What Really Causes Cavities?
It's common sense that limiting the amount of sugar your child eats will help prevent tooth decay. But this may surprise you: Letting your child suck on a bottle for an hour may do more harm to his teeth than eating a dish of ice cream. How so? Every time your child consumes something that contains sugar or starch, the bacteria in his mouth produce an acid that eats away at tooth enamel. The longer your child's teeth are in contact with the food, the more damage is done. That explains why you should never put your child down to sleep with a bottle -- and why the AAPD advises against at-will nighttime breastfeeding (which exposes a child to fermentable carbohydrates that can lead to decay).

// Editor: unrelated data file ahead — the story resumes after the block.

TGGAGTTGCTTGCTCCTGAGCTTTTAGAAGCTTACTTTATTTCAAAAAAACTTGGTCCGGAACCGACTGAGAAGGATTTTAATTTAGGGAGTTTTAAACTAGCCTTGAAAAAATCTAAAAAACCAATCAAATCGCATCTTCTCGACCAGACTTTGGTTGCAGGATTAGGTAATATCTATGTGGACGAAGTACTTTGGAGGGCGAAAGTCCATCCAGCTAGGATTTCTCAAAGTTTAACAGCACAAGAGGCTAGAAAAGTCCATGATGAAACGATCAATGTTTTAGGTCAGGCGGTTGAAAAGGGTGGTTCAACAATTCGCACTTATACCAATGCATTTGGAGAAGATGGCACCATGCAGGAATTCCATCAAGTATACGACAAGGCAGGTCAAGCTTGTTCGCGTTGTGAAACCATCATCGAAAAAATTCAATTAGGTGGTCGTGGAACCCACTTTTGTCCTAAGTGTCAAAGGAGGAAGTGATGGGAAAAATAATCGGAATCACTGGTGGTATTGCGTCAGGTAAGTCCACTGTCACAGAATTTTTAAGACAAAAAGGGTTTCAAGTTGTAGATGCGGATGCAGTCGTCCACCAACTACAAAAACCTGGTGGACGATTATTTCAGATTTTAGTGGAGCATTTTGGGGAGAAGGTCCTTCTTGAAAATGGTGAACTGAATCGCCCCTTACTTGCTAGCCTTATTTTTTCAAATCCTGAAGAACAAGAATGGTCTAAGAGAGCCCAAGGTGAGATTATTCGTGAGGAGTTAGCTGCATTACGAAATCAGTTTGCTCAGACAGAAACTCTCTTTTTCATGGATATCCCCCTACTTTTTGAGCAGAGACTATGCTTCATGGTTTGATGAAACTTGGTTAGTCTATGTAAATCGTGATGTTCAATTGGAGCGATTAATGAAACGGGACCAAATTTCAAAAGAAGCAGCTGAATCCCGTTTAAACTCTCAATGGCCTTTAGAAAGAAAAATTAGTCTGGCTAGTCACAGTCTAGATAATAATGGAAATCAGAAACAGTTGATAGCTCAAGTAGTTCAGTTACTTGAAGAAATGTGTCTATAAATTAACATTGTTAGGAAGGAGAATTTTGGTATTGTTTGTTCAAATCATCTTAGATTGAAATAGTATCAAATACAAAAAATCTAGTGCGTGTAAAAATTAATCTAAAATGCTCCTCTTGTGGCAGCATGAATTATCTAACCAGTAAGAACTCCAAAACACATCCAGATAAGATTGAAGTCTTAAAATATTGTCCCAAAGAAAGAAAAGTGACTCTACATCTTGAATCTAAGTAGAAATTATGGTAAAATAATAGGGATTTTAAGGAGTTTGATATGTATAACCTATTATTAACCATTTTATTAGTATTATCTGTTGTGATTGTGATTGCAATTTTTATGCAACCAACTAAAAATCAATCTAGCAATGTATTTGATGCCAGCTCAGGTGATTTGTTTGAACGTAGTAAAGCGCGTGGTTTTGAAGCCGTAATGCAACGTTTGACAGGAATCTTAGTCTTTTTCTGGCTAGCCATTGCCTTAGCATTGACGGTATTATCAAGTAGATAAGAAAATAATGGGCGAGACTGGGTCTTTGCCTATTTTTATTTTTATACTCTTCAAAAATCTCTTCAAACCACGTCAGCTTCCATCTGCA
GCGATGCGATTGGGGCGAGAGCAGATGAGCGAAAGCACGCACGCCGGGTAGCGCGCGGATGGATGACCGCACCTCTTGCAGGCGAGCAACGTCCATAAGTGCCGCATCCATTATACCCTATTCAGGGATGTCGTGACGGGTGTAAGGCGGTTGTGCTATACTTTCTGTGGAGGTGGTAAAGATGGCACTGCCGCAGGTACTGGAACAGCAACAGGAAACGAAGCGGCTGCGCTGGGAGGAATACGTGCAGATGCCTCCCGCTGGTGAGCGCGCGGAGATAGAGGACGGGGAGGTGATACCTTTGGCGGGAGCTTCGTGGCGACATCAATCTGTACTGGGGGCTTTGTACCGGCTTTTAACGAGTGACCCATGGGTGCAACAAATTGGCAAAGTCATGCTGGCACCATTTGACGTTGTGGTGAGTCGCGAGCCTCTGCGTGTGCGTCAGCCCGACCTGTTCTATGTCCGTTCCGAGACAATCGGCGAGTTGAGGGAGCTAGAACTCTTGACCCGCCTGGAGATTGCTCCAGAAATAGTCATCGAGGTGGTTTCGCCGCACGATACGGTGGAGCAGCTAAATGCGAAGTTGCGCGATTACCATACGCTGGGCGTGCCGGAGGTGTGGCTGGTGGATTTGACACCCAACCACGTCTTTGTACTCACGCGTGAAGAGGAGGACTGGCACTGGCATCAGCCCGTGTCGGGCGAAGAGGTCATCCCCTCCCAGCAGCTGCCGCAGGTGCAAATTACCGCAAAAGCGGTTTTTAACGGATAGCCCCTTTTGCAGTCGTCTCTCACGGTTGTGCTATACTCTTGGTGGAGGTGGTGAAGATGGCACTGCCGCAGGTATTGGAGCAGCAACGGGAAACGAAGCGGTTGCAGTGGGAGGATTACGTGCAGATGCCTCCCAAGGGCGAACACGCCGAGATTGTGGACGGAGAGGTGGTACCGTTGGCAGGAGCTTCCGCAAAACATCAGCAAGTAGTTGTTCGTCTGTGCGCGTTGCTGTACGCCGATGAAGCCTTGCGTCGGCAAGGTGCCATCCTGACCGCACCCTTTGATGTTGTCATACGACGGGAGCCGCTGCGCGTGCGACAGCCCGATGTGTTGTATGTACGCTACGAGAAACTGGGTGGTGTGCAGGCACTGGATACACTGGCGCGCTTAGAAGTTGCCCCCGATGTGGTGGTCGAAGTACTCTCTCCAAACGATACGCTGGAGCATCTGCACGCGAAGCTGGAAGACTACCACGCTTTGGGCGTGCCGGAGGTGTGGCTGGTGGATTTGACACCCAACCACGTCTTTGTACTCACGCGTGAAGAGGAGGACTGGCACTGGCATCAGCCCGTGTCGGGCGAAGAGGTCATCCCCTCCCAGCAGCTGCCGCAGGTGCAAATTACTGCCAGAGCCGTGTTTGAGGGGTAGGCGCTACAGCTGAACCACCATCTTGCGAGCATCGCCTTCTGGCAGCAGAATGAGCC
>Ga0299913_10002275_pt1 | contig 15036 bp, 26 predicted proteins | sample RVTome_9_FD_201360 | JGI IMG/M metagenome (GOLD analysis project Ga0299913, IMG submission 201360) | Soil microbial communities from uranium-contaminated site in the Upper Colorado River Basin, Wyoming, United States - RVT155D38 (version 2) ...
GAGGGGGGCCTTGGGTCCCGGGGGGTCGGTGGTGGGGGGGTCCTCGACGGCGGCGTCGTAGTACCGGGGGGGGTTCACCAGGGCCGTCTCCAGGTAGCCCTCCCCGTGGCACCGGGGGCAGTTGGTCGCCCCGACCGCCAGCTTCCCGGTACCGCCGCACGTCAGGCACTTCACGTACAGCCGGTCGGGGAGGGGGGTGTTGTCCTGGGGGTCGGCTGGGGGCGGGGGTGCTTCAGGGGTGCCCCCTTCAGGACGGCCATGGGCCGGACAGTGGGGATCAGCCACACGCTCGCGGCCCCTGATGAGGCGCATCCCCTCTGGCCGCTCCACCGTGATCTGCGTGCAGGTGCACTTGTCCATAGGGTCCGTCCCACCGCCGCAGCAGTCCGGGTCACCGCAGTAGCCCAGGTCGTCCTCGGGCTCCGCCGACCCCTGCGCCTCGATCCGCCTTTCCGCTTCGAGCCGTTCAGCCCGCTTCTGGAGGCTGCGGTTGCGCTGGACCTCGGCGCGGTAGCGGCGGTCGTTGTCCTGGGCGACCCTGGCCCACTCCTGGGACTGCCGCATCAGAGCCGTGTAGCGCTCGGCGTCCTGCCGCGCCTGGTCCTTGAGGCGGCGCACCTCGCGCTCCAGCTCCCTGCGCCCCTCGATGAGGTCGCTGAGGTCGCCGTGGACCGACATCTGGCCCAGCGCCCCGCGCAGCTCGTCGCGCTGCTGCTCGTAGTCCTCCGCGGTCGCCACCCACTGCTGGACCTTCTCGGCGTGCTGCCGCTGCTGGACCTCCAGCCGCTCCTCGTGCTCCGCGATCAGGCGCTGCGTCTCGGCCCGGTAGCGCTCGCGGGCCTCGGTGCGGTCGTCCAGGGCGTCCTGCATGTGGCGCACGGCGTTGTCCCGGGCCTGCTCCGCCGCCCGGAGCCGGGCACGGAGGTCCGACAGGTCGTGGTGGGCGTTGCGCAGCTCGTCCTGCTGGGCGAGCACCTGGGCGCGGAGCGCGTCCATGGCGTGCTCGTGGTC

To further reduce the risk of cavities, feed your child nutritious snacks (such as fruits and veggies) instead of sweets. If he's thirsty between meals, give him water instead of a sweetened beverage or juice. And don't share utensils with your child, since you could transfer cavity-causing bacteria through your saliva. If you need to taste his food -- or want him to try yours -- use separate spoons.